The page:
Che Guevara was also very inspired by the plight of the Vietnamese. Even though he never lived to see the final outcome, and the unification of a free Vietnam under one leader and one banner, El Che had already come to the conclusion that no other ending was possible. The writing on the wall was more than obvious for him, and he spoke often of the need for the Third World to stand up to the boot heel of imperialism. He is oft quoted as saying, "How close we could look into a bright future should two, three or many Vietnams flourish throughout the world."
But El Che was not one to sit around and wait for conditions to create themselves. After his international tours and his prolonged stay and assistance to several African nations, El Che returned to Cuba for the last time in July, 1966. He met with President Castro and his wife and children for the last time. His desire to begin the revolt in Bolivia, along with his frail and worsening physical condition from asthma, meant that he could no longer wait for others who had been sent before him to Bolivia to finish their tasks.
Famed French journalist, Re'gis Debray, had been deployed to Bolivia earlier in order to create and provide all the logistical maps, journalistic contacts, and political leads that he could. When El Che finally arrived conditions were far from ideal, but he was a seasoned tactician and a proven leader and there was no doubt that he had full awareness of his surroundings and his intentions.
Nevertheless, friction soon developed between him and others in the camp. By December, 1966, President Castro demanded the return to Cuba of one of the other leaders, Mario Monje, head of the Bolivian Communist Party as well as his second-in-command, Jorge Kolle. The rift had widened between them and El Che to such an extent that it jeopardized the entire operation.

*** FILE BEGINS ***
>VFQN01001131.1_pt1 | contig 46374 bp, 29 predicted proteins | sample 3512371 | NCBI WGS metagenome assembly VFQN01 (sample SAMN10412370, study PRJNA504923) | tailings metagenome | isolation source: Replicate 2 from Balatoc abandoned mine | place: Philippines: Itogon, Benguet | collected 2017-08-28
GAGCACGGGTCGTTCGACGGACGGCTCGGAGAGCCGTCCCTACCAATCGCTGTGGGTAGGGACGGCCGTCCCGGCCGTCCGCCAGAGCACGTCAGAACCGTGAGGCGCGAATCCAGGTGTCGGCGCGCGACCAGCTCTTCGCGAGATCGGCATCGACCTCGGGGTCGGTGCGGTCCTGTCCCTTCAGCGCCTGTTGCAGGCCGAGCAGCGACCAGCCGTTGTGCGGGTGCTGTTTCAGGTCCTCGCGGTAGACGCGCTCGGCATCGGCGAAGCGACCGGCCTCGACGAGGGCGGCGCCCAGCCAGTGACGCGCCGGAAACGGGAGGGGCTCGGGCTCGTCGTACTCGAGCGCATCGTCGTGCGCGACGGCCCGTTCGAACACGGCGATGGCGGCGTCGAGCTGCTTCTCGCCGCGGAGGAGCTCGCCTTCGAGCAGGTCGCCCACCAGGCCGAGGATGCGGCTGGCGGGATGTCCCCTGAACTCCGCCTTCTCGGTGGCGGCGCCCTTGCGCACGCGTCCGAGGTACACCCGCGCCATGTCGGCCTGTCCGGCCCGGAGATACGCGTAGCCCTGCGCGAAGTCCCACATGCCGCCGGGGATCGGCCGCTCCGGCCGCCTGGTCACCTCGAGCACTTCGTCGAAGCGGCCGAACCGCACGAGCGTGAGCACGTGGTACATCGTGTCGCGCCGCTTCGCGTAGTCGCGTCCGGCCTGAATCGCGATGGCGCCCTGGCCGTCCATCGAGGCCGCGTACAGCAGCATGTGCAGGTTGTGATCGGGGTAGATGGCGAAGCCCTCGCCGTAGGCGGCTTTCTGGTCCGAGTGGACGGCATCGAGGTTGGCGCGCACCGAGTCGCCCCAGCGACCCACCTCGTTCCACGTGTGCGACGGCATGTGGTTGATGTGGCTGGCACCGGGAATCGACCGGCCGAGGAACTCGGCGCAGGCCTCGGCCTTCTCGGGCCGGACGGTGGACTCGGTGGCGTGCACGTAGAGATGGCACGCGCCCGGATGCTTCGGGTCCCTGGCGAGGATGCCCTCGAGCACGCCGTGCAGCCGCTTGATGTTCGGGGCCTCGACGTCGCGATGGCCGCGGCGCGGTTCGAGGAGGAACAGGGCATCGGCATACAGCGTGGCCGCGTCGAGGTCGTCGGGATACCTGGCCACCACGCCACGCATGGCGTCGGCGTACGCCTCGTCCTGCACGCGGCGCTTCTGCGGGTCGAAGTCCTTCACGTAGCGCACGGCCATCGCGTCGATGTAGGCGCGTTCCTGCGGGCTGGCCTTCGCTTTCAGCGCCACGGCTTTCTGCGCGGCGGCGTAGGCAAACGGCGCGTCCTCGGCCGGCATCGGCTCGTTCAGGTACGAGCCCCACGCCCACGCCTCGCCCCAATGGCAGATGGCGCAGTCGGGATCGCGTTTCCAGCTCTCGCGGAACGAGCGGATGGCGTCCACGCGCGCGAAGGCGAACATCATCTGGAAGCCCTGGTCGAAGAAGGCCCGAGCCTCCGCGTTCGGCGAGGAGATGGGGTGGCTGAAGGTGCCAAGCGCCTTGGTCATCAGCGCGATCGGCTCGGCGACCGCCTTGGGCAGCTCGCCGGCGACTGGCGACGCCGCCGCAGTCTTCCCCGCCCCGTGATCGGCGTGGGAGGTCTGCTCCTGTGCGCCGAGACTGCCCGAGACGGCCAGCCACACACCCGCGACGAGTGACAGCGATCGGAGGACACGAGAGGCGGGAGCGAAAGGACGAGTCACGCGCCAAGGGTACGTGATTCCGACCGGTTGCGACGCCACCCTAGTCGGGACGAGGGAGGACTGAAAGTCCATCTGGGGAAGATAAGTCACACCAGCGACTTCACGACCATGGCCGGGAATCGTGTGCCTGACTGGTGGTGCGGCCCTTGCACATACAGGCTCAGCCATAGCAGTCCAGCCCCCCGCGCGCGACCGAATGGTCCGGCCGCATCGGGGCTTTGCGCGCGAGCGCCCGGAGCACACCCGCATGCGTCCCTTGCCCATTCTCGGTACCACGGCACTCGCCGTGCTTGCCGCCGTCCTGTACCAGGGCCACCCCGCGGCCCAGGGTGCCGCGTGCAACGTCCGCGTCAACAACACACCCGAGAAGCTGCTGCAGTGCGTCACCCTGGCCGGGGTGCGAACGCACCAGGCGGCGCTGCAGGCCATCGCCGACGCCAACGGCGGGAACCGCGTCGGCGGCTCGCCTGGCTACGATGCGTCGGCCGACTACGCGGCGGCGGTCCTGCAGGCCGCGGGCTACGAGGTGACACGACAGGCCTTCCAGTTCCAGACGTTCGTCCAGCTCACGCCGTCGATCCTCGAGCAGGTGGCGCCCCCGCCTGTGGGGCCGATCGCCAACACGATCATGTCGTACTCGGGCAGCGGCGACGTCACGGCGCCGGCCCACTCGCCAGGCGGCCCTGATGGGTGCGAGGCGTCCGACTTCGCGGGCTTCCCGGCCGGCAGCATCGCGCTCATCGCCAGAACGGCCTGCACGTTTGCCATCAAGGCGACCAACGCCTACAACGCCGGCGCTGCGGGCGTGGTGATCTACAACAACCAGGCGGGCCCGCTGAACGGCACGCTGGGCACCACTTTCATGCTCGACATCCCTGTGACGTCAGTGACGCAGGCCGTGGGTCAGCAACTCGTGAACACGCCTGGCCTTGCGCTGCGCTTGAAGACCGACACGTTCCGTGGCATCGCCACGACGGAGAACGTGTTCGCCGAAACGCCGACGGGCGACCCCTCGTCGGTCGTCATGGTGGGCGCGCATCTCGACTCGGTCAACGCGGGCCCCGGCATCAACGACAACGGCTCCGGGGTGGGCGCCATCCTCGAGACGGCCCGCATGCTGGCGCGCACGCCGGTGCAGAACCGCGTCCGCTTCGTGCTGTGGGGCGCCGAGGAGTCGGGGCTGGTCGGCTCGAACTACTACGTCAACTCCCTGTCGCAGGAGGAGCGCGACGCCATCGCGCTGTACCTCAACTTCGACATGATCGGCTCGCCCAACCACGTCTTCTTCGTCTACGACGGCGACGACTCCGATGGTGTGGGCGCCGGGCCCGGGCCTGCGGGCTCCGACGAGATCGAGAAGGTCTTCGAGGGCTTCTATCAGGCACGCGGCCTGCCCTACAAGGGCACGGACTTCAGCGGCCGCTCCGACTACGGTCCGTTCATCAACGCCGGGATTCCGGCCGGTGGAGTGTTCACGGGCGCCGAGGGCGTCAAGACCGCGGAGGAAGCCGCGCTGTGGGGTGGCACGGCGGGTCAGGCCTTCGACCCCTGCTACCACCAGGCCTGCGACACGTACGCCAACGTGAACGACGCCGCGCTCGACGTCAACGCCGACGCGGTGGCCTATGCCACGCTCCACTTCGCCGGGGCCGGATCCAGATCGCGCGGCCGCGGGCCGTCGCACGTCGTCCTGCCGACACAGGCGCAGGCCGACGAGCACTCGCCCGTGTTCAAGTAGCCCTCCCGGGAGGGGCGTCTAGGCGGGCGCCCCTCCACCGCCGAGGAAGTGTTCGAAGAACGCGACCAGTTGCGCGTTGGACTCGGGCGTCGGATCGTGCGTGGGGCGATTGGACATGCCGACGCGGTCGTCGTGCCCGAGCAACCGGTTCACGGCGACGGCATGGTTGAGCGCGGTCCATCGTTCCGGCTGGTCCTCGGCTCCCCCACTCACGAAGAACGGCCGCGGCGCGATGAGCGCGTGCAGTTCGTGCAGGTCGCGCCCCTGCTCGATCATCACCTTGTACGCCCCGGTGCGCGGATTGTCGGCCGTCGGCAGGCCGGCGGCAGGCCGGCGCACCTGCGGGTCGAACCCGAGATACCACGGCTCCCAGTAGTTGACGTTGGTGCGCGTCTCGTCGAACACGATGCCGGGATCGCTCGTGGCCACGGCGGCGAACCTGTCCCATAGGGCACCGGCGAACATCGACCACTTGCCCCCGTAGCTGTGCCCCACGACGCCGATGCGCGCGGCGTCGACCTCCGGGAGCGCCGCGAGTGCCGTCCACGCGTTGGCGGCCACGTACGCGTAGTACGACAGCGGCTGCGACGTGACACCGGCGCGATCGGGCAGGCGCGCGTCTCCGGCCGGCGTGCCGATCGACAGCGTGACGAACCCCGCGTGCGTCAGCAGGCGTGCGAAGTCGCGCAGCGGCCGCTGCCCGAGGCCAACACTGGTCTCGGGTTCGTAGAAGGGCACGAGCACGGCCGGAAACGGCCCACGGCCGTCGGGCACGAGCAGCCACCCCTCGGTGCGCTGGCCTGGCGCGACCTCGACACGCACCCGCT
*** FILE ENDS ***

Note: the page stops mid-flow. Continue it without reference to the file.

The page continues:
But even that did not stop the eventual downfall of the mission and the death of El Che. By October, 1967, El Che and his group had been betrayed by someone in the camp. The CIA-led Bolivian military have found their encampment and are on to his whereabouts. On the day he was captured he wrote in his diary, "We are preceded by Radio Bemba (a Latino term which means "the grapevine" in English). By noon of that day they reached an empty village, a sure sign that they were being tracked.
Soon after, they were attacked by the Bolivian army. Several of his men were immediately killed, and the rest were driven back to the El Yuro creek. At that point, he was wounded in the foot and another bullet hit his rifle completely disabling it. President Castro is convinced that El Che would never have allowed himself to be captured, preferring suicide over it, and the only reason he didn't kill himself was the fact that his rifle was rendered useless.
He was immediately taken to the nearby town of La Higuera. The following day, October 9, 1967, he was cold-bloodedly executed. As President Castro puts it, "I'm certain he never flinched, never trembled once, because when he was faced with a situation of danger was when he stood tallest."